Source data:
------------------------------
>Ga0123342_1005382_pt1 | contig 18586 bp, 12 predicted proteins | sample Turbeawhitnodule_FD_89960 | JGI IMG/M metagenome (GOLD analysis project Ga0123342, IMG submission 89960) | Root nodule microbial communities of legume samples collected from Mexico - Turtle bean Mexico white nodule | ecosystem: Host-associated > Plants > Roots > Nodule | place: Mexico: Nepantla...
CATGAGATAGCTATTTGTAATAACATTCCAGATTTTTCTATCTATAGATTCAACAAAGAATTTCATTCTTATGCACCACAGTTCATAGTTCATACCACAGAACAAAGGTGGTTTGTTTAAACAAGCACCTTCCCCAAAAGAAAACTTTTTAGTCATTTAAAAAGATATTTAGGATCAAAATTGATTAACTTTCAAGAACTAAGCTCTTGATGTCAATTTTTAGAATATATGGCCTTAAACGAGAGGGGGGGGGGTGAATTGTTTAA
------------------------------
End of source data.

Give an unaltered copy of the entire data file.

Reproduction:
>Ga0123342_1005382_pt1 | contig 18586 bp, 12 predicted proteins | sample Turbeawhitnodule_FD_89960 | JGI IMG/M metagenome (GOLD analysis project Ga0123342, IMG submission 89960) | Root nodule microbial communities of legume samples collected from Mexico - Turtle bean Mexico white nodule | ecosystem: Host-associated > Plants > Roots > Nodule | place: Mexico: Nepantla...
CATGAGATAGCTATTTGTAATAACATTCCAGATTTTTCTATCTATAGATTCAACAAAGAATTTCATTCTTATGCACCACAGTTCATAGTTCATACCACAGAACAAAGGTGGTTTGTTTAAACAAGCACCTTCCCCAAAAGAAAACTTTTTAGTCATTTAAAAAGATATTTAGGATCAAAATTGATTAACTTTCAAGAACTAAGCTCTTGATGTCAATTTTTAGAATATATGGCCTTAAACGAGAGGGGGGGGGGTGAATTGTTTAA